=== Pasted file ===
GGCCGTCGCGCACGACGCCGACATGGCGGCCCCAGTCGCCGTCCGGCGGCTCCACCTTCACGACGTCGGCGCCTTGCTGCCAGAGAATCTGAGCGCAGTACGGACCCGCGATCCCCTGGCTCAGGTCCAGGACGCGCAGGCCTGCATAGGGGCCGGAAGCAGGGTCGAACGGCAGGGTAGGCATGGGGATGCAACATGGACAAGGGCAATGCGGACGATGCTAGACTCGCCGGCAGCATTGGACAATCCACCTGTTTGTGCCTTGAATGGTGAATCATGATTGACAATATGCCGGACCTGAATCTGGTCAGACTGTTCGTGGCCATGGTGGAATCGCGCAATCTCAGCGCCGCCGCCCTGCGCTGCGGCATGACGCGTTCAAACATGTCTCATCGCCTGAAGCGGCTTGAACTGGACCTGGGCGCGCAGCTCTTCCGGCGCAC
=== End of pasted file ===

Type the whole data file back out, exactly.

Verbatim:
GGCCGTCGCGCACGACGCCGACATGGCGGCCCCAGTCGCCGTCCGGCGGCTCCACCTTCACGACGTCGGCGCCTTGCTGCCAGAGAATCTGAGCGCAGTACGGACCCGCGATCCCCTGGCTCAGGTCCAGGACGCGCAGGCCTGCATAGGGGCCGGAAGCAGGGTCGAACGGCAGGGTAGGCATGGGGATGCAACATGGACAAGGGCAATGCGGACGATGCTAGACTCGCCGGCAGCATTGGACAATCCACCTGTTTGTGCCTTGAATGGTGAATCATGATTGACAATATGCCGGACCTGAATCTGGTCAGACTGTTCGTGGCCATGGTGGAATCGCGCAATCTCAGCGCCGCCGCCCTGCGCTGCGGCATGACGCGTTCAAACATGTCTCATCGCCTGAAGCGGCTTGAACTGGACCTGGGCGCGCAGCTCTTCCGGCGCAC